In the judgement this afternoon, Sir Robert Owen also agreed not to include any evidence questioning whether the UK authorities could have prevented Litvinenko's death.
The coroner admitted the exclusion of this evidence could result in the inquest becoming "incomplete, misleading and unfair" and took the unusual step of inviting the government to hear the secret evidence in a separate secret inquiry behind closed doors.
The inquest is scheduled to begin on 2nd October.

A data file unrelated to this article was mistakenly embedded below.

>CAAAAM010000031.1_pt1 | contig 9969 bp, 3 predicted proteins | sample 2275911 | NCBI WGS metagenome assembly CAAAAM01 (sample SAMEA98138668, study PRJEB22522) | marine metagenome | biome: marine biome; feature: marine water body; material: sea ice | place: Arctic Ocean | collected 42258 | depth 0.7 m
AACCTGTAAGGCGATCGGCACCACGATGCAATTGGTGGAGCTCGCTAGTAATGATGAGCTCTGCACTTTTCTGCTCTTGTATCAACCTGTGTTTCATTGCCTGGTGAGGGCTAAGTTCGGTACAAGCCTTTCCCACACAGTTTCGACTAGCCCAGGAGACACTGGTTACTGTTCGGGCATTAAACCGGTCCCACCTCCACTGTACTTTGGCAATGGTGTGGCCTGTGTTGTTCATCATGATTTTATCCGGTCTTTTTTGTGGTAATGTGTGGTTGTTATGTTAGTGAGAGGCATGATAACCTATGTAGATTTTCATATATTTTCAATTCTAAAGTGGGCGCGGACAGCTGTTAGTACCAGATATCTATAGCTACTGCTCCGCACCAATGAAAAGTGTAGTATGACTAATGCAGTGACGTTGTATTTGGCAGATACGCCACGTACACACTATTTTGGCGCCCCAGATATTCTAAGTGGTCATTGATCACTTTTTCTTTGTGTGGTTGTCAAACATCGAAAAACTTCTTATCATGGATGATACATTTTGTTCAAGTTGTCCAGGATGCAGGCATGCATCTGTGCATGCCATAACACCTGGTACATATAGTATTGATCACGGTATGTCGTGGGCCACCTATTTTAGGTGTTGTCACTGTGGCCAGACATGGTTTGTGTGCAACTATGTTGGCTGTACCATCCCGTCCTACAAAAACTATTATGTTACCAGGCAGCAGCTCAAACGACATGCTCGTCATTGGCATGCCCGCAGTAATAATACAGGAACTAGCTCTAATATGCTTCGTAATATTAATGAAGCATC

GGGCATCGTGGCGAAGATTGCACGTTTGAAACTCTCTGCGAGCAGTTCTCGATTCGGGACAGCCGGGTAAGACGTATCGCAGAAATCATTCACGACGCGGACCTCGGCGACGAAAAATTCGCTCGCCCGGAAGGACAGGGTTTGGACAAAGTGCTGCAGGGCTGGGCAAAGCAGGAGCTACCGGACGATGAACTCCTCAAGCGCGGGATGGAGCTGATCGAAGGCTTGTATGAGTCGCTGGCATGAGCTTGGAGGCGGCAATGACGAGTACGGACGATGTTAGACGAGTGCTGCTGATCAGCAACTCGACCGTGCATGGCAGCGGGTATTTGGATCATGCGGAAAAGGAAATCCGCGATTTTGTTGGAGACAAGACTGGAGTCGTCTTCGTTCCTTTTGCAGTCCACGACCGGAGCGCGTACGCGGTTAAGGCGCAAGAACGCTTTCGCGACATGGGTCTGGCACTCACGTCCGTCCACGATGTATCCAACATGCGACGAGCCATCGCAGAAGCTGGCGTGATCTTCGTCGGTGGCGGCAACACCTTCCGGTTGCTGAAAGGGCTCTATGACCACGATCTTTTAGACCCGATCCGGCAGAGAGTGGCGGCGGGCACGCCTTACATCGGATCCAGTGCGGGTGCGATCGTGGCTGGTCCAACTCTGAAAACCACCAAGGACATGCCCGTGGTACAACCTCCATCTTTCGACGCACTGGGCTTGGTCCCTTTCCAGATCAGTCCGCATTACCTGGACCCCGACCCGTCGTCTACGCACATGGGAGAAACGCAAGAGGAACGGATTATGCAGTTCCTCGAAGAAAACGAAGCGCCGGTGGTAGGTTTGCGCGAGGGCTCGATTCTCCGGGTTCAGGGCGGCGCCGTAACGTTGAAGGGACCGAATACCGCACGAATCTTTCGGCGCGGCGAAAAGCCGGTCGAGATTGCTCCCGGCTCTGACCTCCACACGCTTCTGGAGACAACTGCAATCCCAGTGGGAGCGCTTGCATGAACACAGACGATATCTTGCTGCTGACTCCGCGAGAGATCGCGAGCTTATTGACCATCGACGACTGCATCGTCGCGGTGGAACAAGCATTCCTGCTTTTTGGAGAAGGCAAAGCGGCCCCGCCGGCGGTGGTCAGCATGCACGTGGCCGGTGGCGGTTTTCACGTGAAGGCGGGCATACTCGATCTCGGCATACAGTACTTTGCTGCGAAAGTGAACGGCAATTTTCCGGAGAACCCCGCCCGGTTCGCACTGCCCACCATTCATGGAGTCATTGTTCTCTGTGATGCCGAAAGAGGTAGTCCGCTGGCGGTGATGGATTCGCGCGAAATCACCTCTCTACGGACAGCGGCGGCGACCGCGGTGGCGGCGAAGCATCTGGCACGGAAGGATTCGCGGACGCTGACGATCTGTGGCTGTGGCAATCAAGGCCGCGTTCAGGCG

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In a wide-ranging Peston on Sunday interview, he said Parliament security needs reviewing and the PM's counter-terror strategy is flawed.
The terror attack carried out by Khalid Masood at Westminster that left four people dead lasted less than two minutes say police.
Two knives were found at the scene in Islington, North London, and the suspects fled on foot before being arrested.